We sought to determine whether prior vancomycin use (within 30 days) in patients who develop methicillin-resistant Staphylococcus aureus (MRSA) bacteraemia is associated with isolates of reduced vancomycin susceptibility and killing in vitro.
Thirty-eight MRSA from previously vancomycin-treated patients and 43 MRSA from vancomycin-naive patients were evaluated by vancomycin and daptomycin CLSI broth microdilution and killing assays. PCR was used to determine accessory gene regulator (agr) type and staphylococcal cassette chromosome mec (SCCmec) type, and nucleotide sequencing was used to determine spa type.
Vancomycin MICs were 0.5, 1.0 and 2.0 mg/L for 19, 55 and 7 isolates, respectively. Daptomycin MICs were 0.25, 0.5, 1.0 and 2.0 mg/L for 4, 50, 26 and 1 isolate, respectively. The agr-type distribution was agr group II (59%), group I (25%) and group III (16%); 90% harboured SCCmec II. The genetic background extrapolated by spa-typing showed that 58% of the isolates were of clonal complex 5. MRSA bloodstream isolates from patients who had received vancomycin within the preceding 30 days had a significantly decreased vancomycin killing at 24 h in vitro (median log10 decrease, 3.1 versus 2.2 cfu/mL; P = 0.021) and a significantly higher vancomycin MIC than isolates obtained from patients without that history (P = 0.002).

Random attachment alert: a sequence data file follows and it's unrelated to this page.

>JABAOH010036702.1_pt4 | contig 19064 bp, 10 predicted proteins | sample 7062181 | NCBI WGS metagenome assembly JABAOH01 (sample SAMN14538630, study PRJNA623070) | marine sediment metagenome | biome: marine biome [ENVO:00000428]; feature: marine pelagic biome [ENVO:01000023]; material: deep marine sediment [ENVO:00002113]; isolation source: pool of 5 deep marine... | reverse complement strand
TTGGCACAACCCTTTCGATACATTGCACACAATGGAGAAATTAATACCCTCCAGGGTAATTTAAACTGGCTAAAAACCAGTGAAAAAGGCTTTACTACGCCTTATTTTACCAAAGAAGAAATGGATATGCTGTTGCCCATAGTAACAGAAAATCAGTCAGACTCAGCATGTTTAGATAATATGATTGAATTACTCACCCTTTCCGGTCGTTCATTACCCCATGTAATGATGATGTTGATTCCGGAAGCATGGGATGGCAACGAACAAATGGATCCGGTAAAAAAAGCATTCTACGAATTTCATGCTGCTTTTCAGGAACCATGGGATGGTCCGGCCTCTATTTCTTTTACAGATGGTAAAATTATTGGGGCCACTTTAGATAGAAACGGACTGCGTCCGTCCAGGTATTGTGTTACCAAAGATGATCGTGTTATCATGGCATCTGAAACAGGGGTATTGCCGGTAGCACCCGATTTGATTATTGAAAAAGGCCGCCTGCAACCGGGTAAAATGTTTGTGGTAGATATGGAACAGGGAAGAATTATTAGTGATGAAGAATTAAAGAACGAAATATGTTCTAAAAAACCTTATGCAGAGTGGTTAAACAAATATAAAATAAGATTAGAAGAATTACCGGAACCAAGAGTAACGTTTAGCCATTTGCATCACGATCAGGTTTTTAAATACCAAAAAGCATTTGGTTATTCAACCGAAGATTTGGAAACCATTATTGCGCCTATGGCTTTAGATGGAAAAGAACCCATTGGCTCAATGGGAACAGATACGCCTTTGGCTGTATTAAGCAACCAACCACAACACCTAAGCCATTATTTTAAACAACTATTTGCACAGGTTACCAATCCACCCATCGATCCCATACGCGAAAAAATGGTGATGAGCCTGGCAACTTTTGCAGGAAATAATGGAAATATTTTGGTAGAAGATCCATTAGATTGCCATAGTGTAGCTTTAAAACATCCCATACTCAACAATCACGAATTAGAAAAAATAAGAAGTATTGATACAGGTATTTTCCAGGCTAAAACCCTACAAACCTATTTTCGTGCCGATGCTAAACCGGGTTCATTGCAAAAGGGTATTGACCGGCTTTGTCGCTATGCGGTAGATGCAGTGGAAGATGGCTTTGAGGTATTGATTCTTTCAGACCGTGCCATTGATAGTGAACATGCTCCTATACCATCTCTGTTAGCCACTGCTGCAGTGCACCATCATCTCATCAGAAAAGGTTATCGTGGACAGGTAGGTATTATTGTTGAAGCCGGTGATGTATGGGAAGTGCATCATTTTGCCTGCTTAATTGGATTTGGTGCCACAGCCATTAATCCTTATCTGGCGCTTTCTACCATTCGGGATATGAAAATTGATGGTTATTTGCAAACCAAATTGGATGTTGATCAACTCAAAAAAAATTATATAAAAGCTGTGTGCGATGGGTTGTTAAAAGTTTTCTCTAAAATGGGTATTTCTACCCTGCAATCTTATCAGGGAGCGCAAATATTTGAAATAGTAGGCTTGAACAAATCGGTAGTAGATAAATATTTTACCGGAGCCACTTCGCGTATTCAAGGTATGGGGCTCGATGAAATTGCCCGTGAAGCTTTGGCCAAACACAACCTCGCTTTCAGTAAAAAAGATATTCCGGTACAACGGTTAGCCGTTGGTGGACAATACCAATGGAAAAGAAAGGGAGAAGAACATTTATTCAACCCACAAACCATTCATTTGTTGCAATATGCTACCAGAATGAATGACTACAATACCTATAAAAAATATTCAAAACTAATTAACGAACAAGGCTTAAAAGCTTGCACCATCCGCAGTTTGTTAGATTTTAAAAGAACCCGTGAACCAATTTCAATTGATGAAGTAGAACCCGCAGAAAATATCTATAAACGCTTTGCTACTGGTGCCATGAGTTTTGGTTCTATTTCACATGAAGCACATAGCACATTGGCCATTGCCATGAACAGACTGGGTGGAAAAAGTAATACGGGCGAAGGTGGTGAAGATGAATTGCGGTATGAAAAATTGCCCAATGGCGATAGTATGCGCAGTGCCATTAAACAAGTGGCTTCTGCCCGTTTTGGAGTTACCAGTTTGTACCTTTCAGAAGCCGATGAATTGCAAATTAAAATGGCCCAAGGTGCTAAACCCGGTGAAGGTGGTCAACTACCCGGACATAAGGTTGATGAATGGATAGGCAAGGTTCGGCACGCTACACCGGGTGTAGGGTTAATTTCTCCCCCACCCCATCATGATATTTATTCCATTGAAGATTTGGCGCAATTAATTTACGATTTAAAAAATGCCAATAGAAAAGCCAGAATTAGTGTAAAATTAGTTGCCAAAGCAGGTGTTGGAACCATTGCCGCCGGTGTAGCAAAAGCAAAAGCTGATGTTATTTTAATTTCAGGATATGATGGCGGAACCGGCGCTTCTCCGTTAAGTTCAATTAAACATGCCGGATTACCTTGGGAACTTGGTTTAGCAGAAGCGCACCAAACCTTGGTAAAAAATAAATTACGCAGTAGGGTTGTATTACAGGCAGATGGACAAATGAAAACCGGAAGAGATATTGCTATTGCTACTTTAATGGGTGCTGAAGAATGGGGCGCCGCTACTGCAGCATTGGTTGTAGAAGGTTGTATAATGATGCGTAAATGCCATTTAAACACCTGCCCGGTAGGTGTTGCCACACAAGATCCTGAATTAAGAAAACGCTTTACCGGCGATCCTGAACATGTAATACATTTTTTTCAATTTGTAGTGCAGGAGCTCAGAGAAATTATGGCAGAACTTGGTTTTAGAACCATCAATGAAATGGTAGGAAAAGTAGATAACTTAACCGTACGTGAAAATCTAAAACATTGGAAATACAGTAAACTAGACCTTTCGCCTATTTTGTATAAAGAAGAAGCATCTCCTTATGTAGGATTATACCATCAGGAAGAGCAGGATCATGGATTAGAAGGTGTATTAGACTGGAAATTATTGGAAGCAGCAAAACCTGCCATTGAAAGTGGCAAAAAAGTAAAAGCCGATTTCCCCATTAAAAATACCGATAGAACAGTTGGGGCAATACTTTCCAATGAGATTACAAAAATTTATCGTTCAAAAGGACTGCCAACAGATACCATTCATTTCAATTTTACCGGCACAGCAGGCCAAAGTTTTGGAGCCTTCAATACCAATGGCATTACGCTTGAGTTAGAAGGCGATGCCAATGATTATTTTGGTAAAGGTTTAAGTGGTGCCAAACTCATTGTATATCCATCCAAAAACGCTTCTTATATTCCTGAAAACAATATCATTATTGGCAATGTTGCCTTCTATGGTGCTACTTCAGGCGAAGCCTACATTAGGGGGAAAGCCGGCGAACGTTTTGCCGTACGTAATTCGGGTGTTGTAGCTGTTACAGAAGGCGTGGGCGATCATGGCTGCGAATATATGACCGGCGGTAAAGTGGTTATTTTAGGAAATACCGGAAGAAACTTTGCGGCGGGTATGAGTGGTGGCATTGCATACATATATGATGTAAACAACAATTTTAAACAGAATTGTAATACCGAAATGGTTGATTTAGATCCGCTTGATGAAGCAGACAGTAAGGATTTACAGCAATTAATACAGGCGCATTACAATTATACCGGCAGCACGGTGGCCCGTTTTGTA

MRSA bloodstream isolates from patients recently treated with vancomycin may demonstrate reduced susceptibility and increased tolerance to vancomycin in vitro. Given that such microbiological phenotypes have been associated with reduced vancomycin efficacy, consideration may be given to alternative Gram-positive antimicrobial therapy in patients who have recently been treated with vancomycin.